Vance, Col. David

submitted by William E. Bryson
Col. David Vance was born at or near Winchester, Virginia, about 1745, the oldest son of Samuel Vance and descended on the paternal side from the DeVaux family in Normandy, Vance being a corruption of DeVaux. About 1774 he settled on the Catawba River in Rowan County, later Burke County, and married there, Priscilla Brank, daughter of Peter Brank.

Serving in the Revolutionary War as an American soldier in the North, he was an ensign, and at the battles of Brandywine and Germantown and at Valley Forge. In the South he was at the battles of Musgrove Mill and Kings Mountain and a captain.

After that war he settled at Vanceville on Reems Creek, Burke County which is now Buncombe County. In 1786 and 1791 he was a member from Burke County of the North Carolina House of Commons and in 1791 he and Colonel William Davidson from Rutherford County introduced in that house petitions to create the County of Buncombe.

In 1792 he became and remained the Clerk of the County Court of that new county in whose minutes his beautiful penmanship appears. He, and General Joseph McDowell and Mussendine Matthews as North Carolina commissioners superintended in 1799 the running of the line between North Carolina and Tennessee from the southern border of Virginia southwardly across Big Pigeon River. In consequence of some conversation when engaged in that work he wrote recollections of the Battle of Kings Mountain published many years after his death. He was a colonel of militia.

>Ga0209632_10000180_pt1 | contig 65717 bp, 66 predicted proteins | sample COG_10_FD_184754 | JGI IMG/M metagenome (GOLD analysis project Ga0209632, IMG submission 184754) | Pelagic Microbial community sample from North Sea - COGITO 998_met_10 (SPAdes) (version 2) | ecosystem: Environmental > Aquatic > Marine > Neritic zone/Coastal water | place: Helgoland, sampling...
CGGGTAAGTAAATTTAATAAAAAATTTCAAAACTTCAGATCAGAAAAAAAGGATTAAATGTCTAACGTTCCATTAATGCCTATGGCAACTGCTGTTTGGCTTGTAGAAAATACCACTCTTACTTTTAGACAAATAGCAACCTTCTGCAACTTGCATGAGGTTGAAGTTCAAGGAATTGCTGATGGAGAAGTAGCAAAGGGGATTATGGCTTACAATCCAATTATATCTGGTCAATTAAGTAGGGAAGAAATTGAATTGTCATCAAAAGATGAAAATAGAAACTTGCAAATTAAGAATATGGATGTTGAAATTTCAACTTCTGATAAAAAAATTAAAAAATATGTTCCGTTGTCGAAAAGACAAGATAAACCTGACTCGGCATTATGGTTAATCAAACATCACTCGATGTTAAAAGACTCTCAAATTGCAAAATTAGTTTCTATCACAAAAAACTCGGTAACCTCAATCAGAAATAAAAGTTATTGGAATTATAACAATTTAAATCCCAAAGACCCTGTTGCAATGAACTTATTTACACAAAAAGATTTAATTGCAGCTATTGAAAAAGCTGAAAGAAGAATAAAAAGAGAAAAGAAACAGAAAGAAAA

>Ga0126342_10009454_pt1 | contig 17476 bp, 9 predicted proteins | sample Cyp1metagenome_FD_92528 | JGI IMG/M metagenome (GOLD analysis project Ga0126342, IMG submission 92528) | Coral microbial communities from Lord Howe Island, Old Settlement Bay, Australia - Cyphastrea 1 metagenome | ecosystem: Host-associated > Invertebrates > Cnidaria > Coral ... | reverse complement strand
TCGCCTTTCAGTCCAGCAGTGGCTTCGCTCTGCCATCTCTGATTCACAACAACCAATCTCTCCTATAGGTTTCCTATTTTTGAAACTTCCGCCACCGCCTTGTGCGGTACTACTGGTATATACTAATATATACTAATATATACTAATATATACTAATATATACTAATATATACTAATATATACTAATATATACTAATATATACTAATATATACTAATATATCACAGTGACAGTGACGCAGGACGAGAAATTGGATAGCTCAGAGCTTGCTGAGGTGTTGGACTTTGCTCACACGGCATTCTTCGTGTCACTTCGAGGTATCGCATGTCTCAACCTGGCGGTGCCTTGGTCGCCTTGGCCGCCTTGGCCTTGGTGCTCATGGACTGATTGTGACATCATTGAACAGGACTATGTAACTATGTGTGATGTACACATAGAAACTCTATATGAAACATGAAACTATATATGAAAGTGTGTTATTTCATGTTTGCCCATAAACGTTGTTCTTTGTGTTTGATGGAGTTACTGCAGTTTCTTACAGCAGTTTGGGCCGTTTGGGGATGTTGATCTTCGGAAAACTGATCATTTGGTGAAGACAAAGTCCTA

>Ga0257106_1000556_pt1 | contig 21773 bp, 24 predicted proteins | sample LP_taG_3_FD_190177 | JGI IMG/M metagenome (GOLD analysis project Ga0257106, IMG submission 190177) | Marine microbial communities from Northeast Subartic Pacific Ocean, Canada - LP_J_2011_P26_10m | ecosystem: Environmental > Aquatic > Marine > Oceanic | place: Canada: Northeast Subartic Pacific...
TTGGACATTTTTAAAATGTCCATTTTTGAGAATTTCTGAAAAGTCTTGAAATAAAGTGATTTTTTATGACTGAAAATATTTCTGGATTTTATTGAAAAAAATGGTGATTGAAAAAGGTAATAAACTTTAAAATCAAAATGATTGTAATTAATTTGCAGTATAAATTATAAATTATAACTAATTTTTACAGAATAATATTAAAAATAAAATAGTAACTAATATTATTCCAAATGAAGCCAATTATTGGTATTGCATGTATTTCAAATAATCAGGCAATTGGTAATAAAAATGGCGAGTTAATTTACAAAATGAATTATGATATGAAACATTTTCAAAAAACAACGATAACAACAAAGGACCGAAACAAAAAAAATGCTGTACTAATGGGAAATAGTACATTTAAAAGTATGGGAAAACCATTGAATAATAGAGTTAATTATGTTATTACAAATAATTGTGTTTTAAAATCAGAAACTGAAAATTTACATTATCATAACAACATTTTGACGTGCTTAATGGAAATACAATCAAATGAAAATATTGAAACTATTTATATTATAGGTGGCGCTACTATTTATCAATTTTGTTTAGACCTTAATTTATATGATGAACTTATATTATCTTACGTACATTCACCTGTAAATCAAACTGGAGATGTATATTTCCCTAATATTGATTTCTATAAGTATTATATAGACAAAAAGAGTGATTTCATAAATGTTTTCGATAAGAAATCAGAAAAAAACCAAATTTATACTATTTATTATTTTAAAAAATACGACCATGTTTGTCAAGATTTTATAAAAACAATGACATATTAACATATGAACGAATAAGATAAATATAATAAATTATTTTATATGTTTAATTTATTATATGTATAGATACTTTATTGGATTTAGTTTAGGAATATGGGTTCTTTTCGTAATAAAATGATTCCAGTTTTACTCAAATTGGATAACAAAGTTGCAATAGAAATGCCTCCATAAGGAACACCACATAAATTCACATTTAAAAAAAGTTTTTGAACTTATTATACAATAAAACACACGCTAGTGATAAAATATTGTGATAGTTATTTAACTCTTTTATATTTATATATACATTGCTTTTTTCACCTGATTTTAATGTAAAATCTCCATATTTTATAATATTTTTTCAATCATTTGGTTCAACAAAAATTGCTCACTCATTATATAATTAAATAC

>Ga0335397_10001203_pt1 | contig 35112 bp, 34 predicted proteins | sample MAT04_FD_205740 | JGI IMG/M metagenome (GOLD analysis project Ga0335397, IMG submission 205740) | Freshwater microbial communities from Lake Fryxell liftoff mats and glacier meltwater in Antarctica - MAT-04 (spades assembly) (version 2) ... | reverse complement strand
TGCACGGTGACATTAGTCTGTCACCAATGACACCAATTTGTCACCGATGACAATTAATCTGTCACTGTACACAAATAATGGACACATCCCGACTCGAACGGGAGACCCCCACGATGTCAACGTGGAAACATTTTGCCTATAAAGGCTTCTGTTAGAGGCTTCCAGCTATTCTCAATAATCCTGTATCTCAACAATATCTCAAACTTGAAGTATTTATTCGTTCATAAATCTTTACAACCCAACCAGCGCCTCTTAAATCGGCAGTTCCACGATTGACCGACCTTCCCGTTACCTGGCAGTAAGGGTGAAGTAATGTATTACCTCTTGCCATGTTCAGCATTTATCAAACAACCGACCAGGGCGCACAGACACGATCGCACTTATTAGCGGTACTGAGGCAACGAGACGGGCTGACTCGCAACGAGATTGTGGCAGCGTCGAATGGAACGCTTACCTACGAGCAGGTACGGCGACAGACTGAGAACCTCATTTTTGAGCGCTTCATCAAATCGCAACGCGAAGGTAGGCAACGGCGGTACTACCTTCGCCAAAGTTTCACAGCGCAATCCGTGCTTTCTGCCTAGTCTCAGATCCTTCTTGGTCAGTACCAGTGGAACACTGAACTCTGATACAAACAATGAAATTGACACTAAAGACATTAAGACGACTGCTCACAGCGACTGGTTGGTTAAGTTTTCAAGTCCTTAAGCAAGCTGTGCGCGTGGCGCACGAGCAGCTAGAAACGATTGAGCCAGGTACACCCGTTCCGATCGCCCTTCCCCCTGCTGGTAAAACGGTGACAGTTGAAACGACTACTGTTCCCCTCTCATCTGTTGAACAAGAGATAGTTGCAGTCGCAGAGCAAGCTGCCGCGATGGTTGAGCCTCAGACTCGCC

In 1813 he died and was buried at his farm on Reems Creek.

–Heritage I, article #645, p. 354

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